Empowered by Education
I still remember the Spider-Man lunchbox, blue shorts and vest, and nicely pressed white shirt I wore to primary school everyday while my family and I lived in Abuja, Nigeria. In Nigeria, education is highly valued and seen as one of the only ways to achieve a better life, so school starts much earlier for children at just four years of age. Shortly after turning five in 1998, my life changed when my parents decided to immigrate to the United States, leaving behind friends and family to start a new life and ministry. To be honest, my sister and I were both scared and excited to embark on this adventure filled with many new sights and sounds. We got to fly in an airplane, see the ocean beneath us, and be amazed by the sheer height of the buildings in New York once we landed Stateside.
Drawing and math have always come easily to me and both emerged as strengths as I focused on excelling in my classes. After public elementary and middle school, my parents enrolled me at a private all-boys school, Montgomery Bell Academy (MBA). Transitioning from public to private school proved difficult and I had to work twice as hard to catch up in my studies and athletic pursuits. I realized that the only factor that differentiated public and private schools was the exposure to resources. I truly believe that as a society, we should work to provide this level of access to all schools.
During my time at MBA, I gained a greater appreciation for mathematics and the fine arts. This led me to pursue a Bachelor’s degree in architecture at the University of Tennessee, Knoxville. In my design studios and elective courses, I learned of the many factors that affect a building with each design move having urban, economic, social, and environmental consequences. A growing passion of mine became the marriage of ecology and ecosystems with the built environment and technology. This passion drove my Master’s degree path of landscape architecture which allowed me to further learn how to utilize the landscape as a design tool for true sustainability.
Design today should not negatively affect future generations and should work in concert with our planetary ecosystems.
With degrees in both architecture and landscape architecture, I was able to land my current position at the Chicago office of the prestigious architectural, urban planning, and engineering firm, Skidmore, Owings & Merrill LLP (SOM), as a junior urban designer. At SOM, I am working on a variety of projects at multiple scales thinking about the interactions and intersections of buildings, public open spaces, land uses, and the environment. There are many details in the built environment that must be considered whether designing a development into an existing urban fabric or when designing a city from scratch.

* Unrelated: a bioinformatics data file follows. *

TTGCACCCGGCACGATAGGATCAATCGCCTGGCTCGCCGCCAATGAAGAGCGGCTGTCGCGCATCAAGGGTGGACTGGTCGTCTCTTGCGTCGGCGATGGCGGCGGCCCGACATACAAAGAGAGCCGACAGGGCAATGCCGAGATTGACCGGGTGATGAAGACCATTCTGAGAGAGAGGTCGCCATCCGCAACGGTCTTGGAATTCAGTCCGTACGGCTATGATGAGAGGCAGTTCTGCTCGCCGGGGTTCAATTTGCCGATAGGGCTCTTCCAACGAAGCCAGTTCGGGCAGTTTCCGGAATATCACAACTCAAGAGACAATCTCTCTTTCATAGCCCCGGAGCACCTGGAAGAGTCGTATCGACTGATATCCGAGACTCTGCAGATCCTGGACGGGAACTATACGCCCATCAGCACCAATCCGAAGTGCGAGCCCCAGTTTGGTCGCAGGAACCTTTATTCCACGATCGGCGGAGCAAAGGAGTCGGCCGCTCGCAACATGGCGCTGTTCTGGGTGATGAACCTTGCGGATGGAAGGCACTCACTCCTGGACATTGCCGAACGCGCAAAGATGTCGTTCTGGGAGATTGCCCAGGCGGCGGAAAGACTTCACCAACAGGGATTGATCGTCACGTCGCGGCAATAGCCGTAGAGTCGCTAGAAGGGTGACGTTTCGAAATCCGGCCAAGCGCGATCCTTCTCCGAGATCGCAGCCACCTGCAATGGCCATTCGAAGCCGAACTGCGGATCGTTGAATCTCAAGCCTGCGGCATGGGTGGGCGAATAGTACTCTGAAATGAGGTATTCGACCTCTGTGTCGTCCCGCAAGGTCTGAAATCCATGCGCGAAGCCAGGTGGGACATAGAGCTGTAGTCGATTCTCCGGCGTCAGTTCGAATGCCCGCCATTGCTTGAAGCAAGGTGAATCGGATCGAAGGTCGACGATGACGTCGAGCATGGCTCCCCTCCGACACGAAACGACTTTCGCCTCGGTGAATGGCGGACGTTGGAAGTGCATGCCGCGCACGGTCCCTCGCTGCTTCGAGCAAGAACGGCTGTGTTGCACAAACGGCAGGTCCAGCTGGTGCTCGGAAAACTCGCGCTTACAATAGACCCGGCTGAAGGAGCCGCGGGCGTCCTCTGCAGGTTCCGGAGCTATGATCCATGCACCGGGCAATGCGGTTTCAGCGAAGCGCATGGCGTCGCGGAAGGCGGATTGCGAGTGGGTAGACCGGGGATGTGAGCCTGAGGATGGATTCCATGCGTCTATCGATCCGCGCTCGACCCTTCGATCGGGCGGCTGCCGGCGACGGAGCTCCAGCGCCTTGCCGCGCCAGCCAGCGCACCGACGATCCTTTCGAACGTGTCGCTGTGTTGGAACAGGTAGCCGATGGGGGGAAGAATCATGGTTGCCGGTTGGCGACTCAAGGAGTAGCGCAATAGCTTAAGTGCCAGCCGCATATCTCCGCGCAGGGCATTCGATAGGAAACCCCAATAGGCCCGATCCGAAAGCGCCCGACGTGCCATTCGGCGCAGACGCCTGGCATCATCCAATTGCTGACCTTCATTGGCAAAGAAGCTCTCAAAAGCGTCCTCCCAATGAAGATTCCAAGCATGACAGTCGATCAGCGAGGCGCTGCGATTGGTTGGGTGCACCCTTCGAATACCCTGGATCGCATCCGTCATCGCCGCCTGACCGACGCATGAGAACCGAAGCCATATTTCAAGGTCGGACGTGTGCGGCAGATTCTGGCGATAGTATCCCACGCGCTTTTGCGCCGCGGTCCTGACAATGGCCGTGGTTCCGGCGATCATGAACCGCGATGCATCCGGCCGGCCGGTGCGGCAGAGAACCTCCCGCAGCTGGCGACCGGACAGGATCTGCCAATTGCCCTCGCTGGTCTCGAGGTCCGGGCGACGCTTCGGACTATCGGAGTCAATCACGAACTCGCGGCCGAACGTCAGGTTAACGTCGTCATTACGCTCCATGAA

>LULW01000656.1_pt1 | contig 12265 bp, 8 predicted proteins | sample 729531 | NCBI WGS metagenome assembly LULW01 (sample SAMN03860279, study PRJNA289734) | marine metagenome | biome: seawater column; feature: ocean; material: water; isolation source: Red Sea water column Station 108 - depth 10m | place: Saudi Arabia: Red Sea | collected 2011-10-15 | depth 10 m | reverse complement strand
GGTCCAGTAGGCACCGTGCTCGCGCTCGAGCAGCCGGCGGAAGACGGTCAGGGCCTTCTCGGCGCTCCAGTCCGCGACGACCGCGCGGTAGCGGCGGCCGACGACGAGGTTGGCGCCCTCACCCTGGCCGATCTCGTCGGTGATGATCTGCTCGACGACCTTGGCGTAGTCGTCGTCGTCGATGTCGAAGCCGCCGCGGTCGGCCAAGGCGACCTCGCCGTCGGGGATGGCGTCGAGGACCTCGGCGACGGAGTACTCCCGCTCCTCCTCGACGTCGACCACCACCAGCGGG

One of the aspects of the profession of architecture and design that I love most is its vast opportunities for interdisciplinary collaboration and learning. Architects, once licensed, are required to participate in Continued Education Unit (CEU) events to keep their skills sharp and up to date. As the student in college that everyone went to for help on specific software tips or design ideas, I wanted to continue helping others improve their skill sets by launching a workflow and skillshare tutorial series called ‘You’re Doing It Wrong’ in the Fall of 2016. The goal of this series and webinar is to help designers work smarter by optimizing and integrating their software workflows. Each hour and a half long session covers a different topic or software ranging from programs in Adobe Creative Cloud to CAD programs. Each session is live streamed, recorded, and uploaded to YouTube for free viewing afterwards. As a co-chair of the Illinois Chapter of the National Organization of Minority Architects (I-NOMA) Professional Development Committee, I am in a unique position to give back to the communities that have given so much to me by providing the exposure to resources that many need to succeed. Internally at SOM, I am a part of a research initiative on Design Computation and Digital Fabrication, called Blackbox, that holds tutorials and workshops. The first session I had the opportunity to run involved creating a parametric scripting tool, in a program called Grasshopper for Rhino, for rapid creation of city roads, buildings, and parks allowing for flexible edits to save time and energy. I am always looking for ways to better my skills sets and share what I have learned to everyone. My ultimate goal is to take all that I have learned back to Nigeria, find new ways to educate, and help design and build a better future for my people. Whether that goal is through SOM or under my own practice is yet to be seen. Stay tuned.